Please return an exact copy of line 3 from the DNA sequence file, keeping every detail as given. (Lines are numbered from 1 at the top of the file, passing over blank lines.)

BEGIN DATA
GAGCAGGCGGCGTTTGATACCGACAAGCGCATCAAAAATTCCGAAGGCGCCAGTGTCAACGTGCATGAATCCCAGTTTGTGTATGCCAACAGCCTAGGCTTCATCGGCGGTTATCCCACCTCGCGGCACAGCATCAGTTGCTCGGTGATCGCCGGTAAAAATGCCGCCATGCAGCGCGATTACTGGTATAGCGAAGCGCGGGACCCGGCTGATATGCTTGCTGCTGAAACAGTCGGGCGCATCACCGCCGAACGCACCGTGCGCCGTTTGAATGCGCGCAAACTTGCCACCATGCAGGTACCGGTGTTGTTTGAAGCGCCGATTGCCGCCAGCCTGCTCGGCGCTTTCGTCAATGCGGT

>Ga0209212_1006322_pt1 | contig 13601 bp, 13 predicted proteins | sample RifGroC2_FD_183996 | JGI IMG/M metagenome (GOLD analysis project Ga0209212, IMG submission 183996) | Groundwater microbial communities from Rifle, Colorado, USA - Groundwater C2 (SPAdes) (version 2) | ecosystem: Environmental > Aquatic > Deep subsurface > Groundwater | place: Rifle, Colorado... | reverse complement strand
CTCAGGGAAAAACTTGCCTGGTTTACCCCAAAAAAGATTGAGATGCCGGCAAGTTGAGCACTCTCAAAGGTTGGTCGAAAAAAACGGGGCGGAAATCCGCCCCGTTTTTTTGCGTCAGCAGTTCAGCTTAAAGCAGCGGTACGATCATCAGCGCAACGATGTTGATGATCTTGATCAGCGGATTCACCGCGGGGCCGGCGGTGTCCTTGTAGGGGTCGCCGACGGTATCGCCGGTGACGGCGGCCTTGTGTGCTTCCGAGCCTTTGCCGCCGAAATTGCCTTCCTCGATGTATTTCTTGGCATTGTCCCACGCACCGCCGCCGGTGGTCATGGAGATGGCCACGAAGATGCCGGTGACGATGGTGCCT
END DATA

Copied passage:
CTCAGGGAAAAACTTGCCTGGTTTACCCCAAAAAAGATTGAGATGCCGGCAAGTTGAGCACTCTCAAAGGTTGGTCGAAAAAAACGGGGCGGAAATCCGCCCCGTTTTTTTGCGTCAGCAGTTCAGCTTAAAGCAGCGGTACGATCATCAGCGCAACGATGTTGATGATCTTGATCAGCGGATTCACCGCGGGGCCGGCGGTGTCCTTGTAGGGGTCGCCGACGGTATCGCCGGTGACGGCGGCCTTGTGTGCTTCCGAGCCTTTGCCGCCGAAATTGCCTTCCTCGATGTATTTCTTGGCATTGTCCCACGCACCGCCGCCGGTGGTCATGGAGATGGCCACGAAGATGCCGGTGACGATGGTGCCT